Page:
I do not agree with @peds in this instance, since the prospective employers were not “friends” but had a business purpose for these expenses. Gifts from friends would not be deductible to the friends nor taxable to you.

                However, since you were neither an employee nor contracting with the potential employers and it appears they will not be reporting these payments, I would not report them, either. If we really dug into this one, I believe an argument could be made for taxation, but I’m not going there.
                Click to expand...


                cheers

                Comment


                • #9
                  One could argue reimbursement of expenses incurred at the request of a prospective employer is not income. They requested a site visit for discussions. Research or employment, the business purpose was clear and for their benefit. See documentation submitted.

                  My guess is any agent trying to argue and assess tax on that would be shortly looking for new employment.

                  Comment


                  • #10




                    One could argue reimbursement of expenses incurred at the request of a prospective employer is not income. They requested a site visit for discussions. Research or employment, the business purpose was clear and for their benefit. See documentation submitted.

                    My guess is any agent trying to argue and assess tax on that would be shortly looking for new employment.
                    Click to expand...


                    That's what this one (and @peds) argued.?

                    I don't agree that an agent sniffing along this trail for prey would shortly be looking for new employment, however. One argument (I wasn't going there but you asked) would be that these are job hunting costs (which are no longer deductible) paid as a taxable "perk" and/or there was an element of personal pleasure in the trips. Pretty nit-picky stuff, though.

                    Slow day on the forum...
                    Financial planning, investment management and CPA services for medical and high-income professionals | 270-247-6087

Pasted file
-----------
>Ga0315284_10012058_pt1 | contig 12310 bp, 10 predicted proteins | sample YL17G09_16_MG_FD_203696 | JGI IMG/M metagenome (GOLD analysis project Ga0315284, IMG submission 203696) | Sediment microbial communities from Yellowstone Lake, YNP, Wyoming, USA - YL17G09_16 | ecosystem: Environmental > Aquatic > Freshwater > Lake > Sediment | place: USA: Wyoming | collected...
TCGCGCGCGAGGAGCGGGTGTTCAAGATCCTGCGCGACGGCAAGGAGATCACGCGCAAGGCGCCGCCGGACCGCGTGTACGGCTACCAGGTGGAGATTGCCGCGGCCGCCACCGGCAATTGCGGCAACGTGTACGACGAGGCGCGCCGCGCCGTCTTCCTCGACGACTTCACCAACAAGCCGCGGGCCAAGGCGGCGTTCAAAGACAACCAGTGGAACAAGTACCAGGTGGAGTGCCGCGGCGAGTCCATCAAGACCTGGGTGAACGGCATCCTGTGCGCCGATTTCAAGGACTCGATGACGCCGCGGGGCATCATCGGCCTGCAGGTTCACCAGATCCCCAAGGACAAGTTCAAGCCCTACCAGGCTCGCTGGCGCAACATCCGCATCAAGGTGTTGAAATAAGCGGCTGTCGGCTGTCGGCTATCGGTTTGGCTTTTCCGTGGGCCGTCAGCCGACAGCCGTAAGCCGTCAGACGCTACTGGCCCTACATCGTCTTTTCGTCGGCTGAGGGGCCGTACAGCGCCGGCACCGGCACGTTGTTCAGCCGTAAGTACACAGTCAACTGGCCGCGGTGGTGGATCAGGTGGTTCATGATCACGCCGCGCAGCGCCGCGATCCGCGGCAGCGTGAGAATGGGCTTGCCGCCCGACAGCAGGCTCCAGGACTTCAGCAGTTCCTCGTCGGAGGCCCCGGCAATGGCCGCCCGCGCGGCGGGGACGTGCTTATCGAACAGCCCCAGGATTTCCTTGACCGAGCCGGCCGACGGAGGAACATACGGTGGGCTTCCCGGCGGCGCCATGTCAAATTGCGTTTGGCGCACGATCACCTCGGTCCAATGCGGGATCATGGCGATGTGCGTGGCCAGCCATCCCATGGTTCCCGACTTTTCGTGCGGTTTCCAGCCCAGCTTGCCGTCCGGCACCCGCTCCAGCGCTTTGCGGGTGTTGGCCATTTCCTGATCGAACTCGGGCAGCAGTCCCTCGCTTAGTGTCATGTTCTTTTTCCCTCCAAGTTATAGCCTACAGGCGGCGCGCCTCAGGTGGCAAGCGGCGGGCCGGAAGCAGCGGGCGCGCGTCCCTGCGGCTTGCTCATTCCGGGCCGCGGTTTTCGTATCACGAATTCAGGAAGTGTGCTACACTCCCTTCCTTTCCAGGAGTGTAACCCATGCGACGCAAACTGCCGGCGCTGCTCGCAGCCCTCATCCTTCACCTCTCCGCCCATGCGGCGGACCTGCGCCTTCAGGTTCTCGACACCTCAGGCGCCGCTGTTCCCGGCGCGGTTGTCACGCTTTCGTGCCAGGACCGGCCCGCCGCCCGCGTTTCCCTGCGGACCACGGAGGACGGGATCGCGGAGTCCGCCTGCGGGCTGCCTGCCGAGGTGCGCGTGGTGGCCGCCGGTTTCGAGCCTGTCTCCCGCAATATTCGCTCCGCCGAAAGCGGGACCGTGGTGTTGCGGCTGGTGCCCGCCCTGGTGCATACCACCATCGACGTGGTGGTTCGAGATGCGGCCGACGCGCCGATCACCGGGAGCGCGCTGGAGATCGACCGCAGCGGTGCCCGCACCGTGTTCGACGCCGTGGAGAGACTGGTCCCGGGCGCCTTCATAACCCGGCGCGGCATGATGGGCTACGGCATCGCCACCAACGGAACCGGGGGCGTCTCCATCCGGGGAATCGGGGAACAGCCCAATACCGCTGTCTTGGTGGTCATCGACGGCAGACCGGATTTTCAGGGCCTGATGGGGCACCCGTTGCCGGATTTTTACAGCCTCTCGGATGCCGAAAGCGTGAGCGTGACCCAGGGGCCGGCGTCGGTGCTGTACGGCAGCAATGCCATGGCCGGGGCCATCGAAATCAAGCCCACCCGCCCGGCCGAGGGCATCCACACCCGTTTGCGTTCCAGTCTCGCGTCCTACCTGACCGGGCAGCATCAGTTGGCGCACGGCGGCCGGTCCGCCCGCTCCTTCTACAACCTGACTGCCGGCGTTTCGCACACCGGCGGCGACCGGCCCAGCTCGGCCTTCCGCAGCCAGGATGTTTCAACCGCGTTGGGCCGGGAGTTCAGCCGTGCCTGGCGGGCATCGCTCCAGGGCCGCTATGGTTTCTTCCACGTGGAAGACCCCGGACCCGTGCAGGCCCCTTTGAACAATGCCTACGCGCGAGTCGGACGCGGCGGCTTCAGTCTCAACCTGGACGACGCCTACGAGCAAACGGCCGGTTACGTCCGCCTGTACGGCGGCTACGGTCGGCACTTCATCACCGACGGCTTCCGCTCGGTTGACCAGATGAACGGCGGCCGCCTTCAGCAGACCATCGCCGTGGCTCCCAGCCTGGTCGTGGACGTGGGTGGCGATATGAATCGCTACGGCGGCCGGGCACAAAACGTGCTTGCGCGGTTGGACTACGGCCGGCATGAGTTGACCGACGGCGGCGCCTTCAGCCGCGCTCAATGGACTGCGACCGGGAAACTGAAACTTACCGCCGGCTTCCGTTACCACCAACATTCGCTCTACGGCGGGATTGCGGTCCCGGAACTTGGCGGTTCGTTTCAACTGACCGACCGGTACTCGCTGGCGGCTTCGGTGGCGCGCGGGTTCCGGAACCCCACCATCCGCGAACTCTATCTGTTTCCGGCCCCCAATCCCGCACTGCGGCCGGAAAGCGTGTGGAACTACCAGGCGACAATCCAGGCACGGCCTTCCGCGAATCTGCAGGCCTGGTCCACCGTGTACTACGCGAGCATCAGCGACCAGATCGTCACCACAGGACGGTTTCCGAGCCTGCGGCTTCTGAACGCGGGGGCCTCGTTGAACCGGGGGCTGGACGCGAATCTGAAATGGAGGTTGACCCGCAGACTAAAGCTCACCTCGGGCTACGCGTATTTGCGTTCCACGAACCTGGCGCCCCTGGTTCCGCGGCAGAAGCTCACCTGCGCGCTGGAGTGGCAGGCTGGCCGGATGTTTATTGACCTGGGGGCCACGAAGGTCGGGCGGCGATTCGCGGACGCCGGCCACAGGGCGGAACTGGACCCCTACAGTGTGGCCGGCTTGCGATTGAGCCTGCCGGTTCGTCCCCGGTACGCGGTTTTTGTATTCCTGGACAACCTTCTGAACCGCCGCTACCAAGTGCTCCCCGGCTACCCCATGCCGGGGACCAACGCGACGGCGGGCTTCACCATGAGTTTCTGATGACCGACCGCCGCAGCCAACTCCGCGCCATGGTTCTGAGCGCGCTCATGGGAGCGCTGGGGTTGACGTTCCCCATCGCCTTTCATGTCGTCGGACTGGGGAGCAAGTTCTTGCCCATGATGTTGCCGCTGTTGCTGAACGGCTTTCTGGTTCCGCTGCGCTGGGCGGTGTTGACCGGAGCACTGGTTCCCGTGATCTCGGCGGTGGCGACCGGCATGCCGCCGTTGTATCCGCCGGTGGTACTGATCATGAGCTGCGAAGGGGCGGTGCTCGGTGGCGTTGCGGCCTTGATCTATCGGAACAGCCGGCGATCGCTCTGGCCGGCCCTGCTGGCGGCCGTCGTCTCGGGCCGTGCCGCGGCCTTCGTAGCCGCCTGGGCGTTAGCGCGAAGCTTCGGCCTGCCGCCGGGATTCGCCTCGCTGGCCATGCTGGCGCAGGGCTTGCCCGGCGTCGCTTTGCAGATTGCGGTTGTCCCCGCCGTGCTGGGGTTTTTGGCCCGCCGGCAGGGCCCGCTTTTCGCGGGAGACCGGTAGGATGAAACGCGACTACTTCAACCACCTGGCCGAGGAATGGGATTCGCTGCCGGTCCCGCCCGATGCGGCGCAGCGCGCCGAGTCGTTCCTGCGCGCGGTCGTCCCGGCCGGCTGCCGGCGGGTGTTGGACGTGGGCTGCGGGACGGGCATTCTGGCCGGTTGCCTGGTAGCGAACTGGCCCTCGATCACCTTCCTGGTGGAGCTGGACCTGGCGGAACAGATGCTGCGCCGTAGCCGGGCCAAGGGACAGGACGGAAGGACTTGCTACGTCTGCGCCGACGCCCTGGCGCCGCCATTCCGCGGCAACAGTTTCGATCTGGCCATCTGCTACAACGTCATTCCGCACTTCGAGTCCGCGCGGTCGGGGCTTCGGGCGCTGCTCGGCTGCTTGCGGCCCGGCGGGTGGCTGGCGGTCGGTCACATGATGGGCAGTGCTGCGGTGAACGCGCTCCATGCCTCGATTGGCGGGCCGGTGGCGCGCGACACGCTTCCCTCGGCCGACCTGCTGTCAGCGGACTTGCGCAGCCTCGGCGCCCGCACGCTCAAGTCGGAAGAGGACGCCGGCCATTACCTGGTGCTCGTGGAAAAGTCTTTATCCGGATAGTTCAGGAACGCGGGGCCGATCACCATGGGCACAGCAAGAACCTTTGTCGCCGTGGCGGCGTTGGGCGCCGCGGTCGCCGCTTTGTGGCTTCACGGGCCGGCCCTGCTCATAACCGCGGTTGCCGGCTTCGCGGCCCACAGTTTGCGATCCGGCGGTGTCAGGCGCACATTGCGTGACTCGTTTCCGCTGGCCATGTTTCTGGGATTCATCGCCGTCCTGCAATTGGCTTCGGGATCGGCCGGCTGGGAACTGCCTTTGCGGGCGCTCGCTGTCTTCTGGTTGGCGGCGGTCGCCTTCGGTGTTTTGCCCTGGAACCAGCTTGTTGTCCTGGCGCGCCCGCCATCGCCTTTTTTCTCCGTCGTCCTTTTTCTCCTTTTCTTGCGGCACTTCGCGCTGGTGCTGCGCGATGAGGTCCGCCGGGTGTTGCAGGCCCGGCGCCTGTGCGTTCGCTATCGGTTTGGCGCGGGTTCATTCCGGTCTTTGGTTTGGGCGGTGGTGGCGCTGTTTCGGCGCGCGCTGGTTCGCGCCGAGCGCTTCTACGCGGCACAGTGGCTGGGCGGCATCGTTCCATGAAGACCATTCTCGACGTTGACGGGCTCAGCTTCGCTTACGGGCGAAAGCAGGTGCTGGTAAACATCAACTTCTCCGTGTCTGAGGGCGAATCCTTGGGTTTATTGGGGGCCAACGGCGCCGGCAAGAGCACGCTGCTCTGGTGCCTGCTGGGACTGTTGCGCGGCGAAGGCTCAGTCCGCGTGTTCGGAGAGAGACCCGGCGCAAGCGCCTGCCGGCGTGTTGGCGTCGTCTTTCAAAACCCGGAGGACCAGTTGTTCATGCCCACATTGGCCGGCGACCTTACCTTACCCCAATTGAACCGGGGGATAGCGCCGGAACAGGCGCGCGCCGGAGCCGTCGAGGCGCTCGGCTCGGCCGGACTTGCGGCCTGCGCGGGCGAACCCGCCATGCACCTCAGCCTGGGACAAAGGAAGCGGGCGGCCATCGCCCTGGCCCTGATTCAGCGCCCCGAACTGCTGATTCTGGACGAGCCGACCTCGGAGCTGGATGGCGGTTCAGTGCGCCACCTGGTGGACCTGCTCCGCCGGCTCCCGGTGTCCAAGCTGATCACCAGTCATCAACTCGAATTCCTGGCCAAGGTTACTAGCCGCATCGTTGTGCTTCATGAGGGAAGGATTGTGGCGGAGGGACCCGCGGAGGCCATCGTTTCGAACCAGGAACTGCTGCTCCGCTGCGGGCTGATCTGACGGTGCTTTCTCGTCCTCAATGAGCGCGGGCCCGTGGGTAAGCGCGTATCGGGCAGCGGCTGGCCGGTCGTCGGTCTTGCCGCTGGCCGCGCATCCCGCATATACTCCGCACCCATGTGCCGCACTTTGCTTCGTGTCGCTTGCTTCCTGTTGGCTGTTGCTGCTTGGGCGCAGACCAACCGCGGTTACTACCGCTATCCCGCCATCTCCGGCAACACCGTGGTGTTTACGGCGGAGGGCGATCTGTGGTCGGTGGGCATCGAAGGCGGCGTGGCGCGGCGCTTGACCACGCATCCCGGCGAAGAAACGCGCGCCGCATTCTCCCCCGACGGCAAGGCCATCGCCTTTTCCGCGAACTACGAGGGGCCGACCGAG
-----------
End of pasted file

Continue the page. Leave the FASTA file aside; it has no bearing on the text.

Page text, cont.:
Comment


                    • #11
                      Quite honestly, IRS has goals and targets. We had a year round staff of five on the floor below my office. Requesting documentation, writing it up, and even assessing tax would be viewed as a complete waste of time. From the company standpoint, it’s clear. From an individual standpoint, if that’s all you got why isn’t this closed? Sorry, IRS examiners need to be productive too. It’s not a termination offense, but coworkers and superiors will tell the war stories bout it for years.
                      Assessing tax on reimbursed travel. Did you hear the one Mack did in 2019? It wasn’t even to Vegas.

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                      • #12
                        I was reimbursed for job searching travel expenses by a prospective employer in my profession. No forms.

                        This is apparently not a deductible expense any longer. Do I have to claim it as the reimbursement income on my 2019 income tax return, and pay tax on it?

                         

                        Comment


                        • #13




                          I was reimbursed for job searching travel expenses by a prospective employer in my profession. No forms.

                          This is apparently not a deductible expense any longer. Do I have to claim it as the reimbursement income on my 2019 income tax return, and pay tax on it?
                          Click to expand...


                          If this was a 2019 reimbursement, you won't receive the 1099 until next January. If you were paid < $600, you will not receive a 1099. Either way, the reimbursement is taxable income.
                          Financial planning, investment management and CPA services for medical and high-income professionals | 270-247-6087

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                          • #14
                            Is reimbursement taxable differently or as ordinary income?

                            Comment


                            • #15
                              I interviewed with tpmg several years ago and they gave me a 1099 for the interview reimbursement.